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Re: [Gnu-arch-users] Ruminations on Arch Desiderata

From: Paul Snively
Subject: Re: [Gnu-arch-users] Ruminations on Arch Desiderata
Date: Tue, 16 Sep 2003 07:37:35 -0700

Hash: SHA1

Hi Stephen!

On Tuesday, September 16, 2003, at 04:05  AM, Stephen J. Turnbull wrote:

Is that the one with all the colons?

Yes, the MFS and HFS families of filesystems do indeed use colons as a path separator. OTOH, Macintosh software almost never used paths for anything pre-Mac OS X.

  IIRC it was basically Unix file
system safe if you just left it alone.

That's incorrect, which is why we have MacBinary, MacBinary II, MacBinary III, AppleSingle, AppleDouble, and binhex encoding formats for these files.

  Is there a reason why you need
to be able to read this other than from a Mac?

It could be quite useful, e.g. when a file from an HFS filesystem has non-default metadata so the file is encoded with AppleSingle upon commiting to an archive, to be able to extract just the "data fork" on non-HFS filesystems. Obviously this should be optional behavior.

  I mean, ISTR it was
transparent to Mac users, so it should be transparent to tla, too, if
you run tla from a Mac running AppleTalk or whatever.

Perhaps. I'm not interested in a Mac-only tla at all, however. And in any case it would be a lot of work: the diffing etc. tools would have to be rewritten to know about resource forks and HFS metadata. Ugh.

You don't want to do this if you can possibly avoid it.  Let Apple do
it for you.  They've been dealing with the corner cases for more than
a decade, maybe two, and the system calls are the right interface to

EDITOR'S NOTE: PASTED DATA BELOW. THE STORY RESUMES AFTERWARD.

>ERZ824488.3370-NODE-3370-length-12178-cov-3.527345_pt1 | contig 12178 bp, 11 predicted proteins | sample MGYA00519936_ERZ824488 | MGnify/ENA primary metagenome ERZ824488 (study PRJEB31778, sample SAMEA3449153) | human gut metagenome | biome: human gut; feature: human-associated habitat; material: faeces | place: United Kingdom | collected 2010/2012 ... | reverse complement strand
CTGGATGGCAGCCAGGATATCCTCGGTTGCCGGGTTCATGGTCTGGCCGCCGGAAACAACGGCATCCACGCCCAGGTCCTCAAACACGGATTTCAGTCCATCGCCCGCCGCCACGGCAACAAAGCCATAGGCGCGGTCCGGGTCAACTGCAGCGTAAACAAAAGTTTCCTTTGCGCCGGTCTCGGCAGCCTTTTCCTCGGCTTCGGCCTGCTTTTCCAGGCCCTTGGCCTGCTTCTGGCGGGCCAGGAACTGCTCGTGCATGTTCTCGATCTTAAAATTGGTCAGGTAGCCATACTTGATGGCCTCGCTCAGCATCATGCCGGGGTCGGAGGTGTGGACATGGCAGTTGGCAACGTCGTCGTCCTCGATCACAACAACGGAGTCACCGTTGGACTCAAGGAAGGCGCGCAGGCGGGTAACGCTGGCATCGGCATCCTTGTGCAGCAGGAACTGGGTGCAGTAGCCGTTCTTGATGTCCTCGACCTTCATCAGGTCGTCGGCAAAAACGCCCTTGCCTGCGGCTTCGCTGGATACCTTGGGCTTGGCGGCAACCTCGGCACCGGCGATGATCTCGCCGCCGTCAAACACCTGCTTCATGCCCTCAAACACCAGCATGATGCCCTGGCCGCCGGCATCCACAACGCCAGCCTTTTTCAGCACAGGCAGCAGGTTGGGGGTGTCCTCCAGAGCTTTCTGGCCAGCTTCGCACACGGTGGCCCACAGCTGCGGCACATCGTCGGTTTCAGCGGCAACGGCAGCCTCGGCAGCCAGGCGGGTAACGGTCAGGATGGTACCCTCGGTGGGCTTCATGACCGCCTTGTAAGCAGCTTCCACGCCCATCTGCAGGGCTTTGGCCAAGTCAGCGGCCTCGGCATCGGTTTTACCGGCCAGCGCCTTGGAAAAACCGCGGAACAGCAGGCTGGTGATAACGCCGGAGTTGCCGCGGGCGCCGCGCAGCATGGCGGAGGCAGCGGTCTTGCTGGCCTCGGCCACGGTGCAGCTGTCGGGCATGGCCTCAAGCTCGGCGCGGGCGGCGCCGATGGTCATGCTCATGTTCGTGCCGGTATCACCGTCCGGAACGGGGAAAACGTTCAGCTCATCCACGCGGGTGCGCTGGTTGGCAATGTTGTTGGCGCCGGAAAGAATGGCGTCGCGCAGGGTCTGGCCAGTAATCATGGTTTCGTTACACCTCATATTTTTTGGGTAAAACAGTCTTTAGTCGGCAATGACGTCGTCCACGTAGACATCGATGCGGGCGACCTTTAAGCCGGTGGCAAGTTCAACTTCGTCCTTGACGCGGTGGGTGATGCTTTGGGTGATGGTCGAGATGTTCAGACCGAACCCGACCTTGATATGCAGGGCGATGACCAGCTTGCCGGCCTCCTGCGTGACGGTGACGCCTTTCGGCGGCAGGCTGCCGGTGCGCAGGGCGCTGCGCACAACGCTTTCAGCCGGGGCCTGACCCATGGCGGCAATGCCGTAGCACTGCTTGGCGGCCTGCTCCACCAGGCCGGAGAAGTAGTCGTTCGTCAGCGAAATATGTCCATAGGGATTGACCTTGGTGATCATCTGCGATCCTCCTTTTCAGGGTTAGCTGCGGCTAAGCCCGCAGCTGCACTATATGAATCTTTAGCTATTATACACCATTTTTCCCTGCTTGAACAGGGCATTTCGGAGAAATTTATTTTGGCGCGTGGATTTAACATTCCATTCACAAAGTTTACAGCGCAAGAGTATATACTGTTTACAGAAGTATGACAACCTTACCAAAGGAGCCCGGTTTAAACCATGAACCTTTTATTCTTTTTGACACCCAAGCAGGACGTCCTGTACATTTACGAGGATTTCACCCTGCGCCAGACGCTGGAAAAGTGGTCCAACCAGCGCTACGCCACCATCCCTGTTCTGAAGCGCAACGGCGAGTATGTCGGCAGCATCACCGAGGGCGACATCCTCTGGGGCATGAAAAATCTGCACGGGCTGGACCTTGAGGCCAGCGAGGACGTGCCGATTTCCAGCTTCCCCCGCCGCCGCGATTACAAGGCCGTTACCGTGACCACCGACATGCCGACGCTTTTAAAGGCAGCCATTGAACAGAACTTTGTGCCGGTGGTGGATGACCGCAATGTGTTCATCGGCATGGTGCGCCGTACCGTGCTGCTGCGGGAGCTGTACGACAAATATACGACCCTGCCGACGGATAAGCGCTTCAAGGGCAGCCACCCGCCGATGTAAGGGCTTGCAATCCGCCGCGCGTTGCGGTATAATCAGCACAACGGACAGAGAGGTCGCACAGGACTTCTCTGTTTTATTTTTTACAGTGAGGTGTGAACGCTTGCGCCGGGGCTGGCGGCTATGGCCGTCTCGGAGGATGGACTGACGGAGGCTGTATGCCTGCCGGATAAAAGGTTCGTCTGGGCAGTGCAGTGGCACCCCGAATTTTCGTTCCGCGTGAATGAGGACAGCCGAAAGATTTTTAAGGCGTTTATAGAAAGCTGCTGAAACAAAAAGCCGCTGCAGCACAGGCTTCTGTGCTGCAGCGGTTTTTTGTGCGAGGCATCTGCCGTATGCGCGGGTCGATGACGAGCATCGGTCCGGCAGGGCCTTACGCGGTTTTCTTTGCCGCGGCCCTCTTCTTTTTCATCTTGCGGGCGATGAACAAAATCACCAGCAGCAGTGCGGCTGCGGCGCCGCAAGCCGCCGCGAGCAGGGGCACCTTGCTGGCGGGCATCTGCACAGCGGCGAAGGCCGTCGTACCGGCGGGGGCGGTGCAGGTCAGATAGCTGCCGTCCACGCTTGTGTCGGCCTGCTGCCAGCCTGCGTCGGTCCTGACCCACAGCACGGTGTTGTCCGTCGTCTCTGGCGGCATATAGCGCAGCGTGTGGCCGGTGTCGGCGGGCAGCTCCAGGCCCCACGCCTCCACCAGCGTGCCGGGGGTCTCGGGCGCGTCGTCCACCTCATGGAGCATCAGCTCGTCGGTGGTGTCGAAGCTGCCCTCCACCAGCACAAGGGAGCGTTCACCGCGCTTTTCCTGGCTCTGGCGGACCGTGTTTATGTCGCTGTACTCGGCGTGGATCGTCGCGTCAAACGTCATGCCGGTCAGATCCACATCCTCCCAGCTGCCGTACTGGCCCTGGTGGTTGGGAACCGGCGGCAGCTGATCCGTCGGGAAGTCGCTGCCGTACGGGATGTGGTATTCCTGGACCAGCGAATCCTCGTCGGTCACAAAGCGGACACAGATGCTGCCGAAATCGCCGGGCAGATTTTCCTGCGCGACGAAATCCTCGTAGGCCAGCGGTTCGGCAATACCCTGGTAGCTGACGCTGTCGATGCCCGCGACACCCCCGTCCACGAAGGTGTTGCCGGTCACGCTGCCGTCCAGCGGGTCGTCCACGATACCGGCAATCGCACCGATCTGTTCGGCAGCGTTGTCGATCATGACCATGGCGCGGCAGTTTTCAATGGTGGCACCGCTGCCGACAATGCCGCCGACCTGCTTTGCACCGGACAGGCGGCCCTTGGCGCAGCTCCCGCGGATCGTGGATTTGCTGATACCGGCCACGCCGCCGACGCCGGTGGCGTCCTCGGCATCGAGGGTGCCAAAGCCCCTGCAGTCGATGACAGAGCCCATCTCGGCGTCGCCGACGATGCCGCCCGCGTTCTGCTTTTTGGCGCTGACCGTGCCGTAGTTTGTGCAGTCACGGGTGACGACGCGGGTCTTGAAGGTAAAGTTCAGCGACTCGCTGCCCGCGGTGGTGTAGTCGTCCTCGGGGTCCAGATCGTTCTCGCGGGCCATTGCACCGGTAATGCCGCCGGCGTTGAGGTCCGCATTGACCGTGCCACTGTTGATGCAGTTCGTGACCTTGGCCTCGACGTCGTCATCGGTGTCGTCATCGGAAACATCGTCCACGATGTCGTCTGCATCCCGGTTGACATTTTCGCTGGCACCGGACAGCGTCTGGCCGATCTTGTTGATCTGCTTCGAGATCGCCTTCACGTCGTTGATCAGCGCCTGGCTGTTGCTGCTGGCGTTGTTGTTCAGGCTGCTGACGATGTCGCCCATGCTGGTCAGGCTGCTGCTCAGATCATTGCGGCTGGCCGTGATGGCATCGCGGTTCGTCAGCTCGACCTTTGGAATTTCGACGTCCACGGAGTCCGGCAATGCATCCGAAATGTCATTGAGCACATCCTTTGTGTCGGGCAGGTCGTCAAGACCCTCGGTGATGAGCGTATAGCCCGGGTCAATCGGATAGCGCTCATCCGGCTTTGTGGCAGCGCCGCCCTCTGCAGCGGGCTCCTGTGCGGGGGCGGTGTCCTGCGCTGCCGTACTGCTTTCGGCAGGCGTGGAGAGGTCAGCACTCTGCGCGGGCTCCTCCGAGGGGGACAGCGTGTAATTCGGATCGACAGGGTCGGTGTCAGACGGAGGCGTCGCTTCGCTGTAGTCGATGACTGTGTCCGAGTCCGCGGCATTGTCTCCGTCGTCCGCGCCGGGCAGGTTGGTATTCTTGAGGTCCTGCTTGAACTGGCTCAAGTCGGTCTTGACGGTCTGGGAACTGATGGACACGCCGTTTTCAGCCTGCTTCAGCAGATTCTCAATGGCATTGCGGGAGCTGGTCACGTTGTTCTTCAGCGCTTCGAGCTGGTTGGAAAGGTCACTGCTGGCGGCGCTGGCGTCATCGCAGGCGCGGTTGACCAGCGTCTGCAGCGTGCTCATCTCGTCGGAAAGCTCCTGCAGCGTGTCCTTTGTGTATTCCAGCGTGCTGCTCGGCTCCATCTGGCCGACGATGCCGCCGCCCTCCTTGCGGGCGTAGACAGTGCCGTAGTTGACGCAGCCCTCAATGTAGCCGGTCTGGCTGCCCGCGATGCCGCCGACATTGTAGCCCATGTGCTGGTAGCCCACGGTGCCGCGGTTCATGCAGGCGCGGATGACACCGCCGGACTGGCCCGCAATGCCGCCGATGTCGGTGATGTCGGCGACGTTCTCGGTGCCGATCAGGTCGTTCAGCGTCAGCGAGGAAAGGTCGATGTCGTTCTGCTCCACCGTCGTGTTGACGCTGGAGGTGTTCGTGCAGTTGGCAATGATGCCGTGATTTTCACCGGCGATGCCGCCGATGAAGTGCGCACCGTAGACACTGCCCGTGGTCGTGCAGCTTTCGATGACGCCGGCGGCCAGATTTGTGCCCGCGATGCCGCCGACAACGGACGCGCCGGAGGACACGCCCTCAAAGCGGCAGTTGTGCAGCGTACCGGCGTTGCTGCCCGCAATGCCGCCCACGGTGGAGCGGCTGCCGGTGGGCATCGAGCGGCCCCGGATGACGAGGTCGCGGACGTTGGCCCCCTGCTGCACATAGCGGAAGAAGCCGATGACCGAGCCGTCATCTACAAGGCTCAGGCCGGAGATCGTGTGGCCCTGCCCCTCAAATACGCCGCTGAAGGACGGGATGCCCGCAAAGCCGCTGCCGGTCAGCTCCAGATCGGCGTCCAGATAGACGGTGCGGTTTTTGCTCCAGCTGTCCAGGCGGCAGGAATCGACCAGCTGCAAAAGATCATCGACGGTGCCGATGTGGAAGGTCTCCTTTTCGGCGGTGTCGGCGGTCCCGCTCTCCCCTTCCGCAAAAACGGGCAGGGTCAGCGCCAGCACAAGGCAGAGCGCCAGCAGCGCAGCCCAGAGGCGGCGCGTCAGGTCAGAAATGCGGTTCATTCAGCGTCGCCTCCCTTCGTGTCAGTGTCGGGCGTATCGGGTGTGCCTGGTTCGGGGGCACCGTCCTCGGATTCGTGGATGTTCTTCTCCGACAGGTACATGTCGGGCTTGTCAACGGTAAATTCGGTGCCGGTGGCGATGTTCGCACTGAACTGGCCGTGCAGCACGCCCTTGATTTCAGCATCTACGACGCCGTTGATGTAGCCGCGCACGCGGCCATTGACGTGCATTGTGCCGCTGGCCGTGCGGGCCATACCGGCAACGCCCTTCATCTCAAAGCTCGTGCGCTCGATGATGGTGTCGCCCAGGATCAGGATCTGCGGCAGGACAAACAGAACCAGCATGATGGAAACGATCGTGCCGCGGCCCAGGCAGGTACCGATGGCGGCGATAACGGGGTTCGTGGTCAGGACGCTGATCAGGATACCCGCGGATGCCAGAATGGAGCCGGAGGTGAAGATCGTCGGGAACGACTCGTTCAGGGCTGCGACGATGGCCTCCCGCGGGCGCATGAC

insinuate in any case.  (The idea is that either the string really is
a file system object's name, or what are you doing handing it to the
system call in the first place?  And the server knows it's an
AppleTalk server!  But how does tla know if it's a native object or an
AppleTalk server resource?)  If you try to emulate it within tla for
non-Apple machines accessing AppleTalk, you probably aren't going to
get it right.  If you absolutely must, then do it as close to the file
system interface as you can.

I don't need either tla or Apple to do it for me; I have access to AppleSingle encoding/decoding libraries. As I mentioned, this format is being used every day in tools like netatalk, MacCVSPro, and CVL, all of which routinely talk to non-Mac servers (let me assure you that both of those CVS clients virtually never talk to CVS servers running on a Mac). :-) So my question remains: does anyone know what an appropriate bottleneck location in tla would be for integrating AppleSingle support, taking into consideration local filesystem access, access to network resources via tla's libraries, access to WebDAV via libneon, etc.?

Institute of Policy and Planning Sciences University of Tsukuba Tennodai 1-1-1 Tsukuba 305-8573 JAPAN
               Ask not how you can "do" free software business;
              ask what your business can "do for" free software.

Best regards,

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